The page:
This understanding of Black liberation as part of a broader working class politics is conspicuously absent from the liberal perspective which dominates the mainstream movement for racial equality today. As our article from July “This is What ‘Democracy’ Looks Like” detailed, the U.S. liberal bourgeoisie has recently turned in on itself and begun to make use of identitarian demagoguery to sow vicious division among its own ranks. In efforts to advance individual political careers, epithets like “colonizer,” “c—n” and even the n-word are frantically lobbed in every direction. The limits of treating identity as the decisive political criteria is revealed in Biden’s choice of a diverse administration. At the inauguration the flexibility of the ruling class was on full display as they put on a “progressive” face to quell dissent and give illusions of progress.
That the mainstream struggle for Black liberation has become far removed from the revolutionary class perspective of freedom fighters like Sundiata is evidenced by the wide-spread fawning over Amanda Gorman, a so-called “prophet of democracy,” and her vapid inaugural poem. The poet laureate studied Winston Churchill in preparation for the inauguration and praised him as someone “who used ‘rhetoric for good’, not populism.” Churchill — the man who advocated for using poisoned gas against “uncivilized” tribes!
Kamala Harris’s ascension to Vice-Presidency has also been used as a marker of progress; she is praised for being the first Black, South Asian and woman to hold the office. The same Black, South Asian woman has spent her career forcing trans-women into male prisons, denying trans prisoners healthcare, and locking up thousands of Black and Latino workers for minor drug related charges.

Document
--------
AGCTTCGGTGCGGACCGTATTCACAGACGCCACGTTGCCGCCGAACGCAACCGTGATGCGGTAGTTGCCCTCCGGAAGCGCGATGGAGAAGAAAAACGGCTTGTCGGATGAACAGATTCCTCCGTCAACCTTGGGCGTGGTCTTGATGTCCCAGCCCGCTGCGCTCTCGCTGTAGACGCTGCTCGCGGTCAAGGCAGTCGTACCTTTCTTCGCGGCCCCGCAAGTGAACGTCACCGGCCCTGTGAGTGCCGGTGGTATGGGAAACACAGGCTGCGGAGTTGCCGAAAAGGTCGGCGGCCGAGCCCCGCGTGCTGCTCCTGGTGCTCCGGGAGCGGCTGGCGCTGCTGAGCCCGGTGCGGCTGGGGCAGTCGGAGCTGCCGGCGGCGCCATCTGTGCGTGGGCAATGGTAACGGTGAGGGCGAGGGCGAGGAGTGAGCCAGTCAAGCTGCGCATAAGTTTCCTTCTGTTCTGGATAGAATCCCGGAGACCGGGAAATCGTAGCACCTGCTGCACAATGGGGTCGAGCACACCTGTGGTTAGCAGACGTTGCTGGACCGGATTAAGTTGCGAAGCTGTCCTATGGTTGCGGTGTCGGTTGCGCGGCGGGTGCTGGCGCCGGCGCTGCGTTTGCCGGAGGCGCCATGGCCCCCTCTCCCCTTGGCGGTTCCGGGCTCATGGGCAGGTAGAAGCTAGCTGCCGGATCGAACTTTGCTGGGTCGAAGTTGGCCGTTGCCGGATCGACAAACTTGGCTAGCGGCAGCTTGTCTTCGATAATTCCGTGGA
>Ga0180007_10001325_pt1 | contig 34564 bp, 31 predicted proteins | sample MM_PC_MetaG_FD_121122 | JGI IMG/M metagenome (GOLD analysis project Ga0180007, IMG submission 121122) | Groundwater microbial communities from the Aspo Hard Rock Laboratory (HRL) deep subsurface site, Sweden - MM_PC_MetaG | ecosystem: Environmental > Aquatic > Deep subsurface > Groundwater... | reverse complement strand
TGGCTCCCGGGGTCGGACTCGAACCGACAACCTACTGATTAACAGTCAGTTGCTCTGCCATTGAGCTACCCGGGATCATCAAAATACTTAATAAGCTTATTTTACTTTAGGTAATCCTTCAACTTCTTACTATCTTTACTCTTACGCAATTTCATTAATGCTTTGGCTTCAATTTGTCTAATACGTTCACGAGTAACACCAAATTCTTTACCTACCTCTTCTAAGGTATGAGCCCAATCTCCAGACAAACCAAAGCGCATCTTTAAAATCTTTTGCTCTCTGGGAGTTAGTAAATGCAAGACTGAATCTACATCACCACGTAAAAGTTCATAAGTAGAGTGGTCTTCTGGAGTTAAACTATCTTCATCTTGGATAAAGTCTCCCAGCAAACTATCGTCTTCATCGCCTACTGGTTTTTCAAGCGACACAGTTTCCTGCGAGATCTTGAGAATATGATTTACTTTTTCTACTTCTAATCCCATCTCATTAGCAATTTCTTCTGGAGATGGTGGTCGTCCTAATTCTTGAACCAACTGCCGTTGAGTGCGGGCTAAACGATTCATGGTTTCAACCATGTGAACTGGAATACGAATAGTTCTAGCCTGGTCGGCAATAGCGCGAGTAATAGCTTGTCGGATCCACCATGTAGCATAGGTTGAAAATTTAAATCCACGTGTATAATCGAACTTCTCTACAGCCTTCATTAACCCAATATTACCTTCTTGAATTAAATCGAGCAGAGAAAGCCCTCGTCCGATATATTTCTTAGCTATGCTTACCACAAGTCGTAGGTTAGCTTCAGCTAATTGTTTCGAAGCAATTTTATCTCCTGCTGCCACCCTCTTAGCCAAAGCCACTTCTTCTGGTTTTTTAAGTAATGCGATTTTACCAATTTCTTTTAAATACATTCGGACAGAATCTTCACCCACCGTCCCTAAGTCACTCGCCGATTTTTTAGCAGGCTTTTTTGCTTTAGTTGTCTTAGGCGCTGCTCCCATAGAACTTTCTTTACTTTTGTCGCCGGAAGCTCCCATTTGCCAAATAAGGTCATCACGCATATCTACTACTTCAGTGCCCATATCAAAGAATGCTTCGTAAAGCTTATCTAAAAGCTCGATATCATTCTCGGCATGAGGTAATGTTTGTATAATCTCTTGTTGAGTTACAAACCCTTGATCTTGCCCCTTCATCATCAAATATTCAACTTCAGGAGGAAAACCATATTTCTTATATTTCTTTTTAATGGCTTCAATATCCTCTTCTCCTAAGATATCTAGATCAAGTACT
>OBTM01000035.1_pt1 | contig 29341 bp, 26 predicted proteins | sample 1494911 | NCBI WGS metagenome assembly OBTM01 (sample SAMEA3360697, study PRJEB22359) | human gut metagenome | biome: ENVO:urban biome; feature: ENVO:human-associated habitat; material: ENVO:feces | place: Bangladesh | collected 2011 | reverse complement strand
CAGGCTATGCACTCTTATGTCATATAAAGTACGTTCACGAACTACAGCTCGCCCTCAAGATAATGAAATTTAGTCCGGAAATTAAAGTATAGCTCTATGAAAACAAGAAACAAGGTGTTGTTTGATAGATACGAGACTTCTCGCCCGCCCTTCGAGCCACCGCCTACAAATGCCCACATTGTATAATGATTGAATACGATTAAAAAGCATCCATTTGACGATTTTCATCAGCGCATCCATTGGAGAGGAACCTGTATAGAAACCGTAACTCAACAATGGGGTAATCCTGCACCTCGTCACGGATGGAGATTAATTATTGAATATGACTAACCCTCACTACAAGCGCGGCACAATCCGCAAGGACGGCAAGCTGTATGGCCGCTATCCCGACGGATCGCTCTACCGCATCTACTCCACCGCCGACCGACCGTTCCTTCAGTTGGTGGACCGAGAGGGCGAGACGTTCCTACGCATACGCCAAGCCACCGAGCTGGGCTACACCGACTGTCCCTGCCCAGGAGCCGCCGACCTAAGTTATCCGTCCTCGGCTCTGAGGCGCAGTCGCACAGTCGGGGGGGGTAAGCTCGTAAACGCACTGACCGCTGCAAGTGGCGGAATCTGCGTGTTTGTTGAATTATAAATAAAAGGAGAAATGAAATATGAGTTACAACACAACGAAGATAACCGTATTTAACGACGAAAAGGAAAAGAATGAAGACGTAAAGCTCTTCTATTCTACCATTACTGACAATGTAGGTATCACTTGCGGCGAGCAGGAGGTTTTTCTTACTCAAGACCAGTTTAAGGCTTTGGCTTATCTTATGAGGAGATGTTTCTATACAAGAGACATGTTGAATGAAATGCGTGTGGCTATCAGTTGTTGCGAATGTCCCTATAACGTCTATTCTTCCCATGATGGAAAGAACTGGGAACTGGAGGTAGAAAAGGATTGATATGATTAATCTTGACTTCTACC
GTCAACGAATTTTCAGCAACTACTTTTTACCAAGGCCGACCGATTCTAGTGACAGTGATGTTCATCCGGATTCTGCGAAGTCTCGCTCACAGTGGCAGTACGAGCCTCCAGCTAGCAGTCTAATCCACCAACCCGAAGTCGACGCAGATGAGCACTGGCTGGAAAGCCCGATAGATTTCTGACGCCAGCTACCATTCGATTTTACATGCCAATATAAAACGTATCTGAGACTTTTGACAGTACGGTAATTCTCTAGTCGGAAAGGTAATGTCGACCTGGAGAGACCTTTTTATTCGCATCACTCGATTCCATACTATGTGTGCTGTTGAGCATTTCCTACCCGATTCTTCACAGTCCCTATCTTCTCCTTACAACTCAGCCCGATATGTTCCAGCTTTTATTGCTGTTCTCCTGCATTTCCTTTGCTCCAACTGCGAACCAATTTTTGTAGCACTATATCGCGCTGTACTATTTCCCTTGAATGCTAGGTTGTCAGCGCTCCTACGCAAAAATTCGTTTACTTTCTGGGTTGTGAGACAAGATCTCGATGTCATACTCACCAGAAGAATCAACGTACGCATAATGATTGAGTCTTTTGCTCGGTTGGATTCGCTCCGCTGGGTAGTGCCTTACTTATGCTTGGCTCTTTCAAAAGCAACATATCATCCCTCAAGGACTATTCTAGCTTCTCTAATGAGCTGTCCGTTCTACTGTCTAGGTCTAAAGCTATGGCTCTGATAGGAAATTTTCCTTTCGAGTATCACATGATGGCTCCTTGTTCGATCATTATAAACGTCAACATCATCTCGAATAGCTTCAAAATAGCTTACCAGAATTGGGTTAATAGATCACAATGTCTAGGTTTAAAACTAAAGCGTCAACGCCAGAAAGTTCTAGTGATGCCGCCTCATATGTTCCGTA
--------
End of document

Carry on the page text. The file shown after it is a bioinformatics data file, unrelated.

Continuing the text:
As Sundiata has said, “[A] Black (or non-White) President in itself makes no difference…the system itself must be changed and the only way that’s going to happen is [if] we, the oppressed, band together to change this racist imperialistic system ourselves.” The recent assimilation of representative identity politics by the Biden administration has shown how important it is to push back against the depoliticization of the question of Black liberation, that is, the effort to separate the struggle for Black liberation from an anti-capitalist political project in direct confrontation with the bourgeois state. Each parole denial is an attempt at just such a depoliticization — by treating Sundiata as a social criminal, who is not yet sufficiently “reformed,” they are denying the political character of the struggle for Black liberation, they are denying the right of the working class and the masses to our own politics.
The fight to liberate Sundiata Acoli and other veterans of the Black liberation movement is one arena of revolutionary struggle that progressive students must take up, because to support them is to affirm our right to politics. The program of the May Day Student Organization calls for “bringing the politics of the socialist revolution to the student body, in solidarity with people everywhere fighting for democracy and progress,” and Black liberation, including the liberation of the political prisoners, is an integral aspect of socialist revolution.
MDSO, as a member organization of the Northeast Political Prisoner Coalition (NEPPC), is working alongside the Sundiata Acoli Freedom Campaign (SAFC) to coordinate bringing Sundiata home. For more information, visit the Facebook page of The Sundiata Acoli Freedom Campaign. Your contribution to his legal defense fund could make the difference in the fight to free Sundiata! Donations for the SAFC can be sent through the following link: https://naabpp.org/donate/.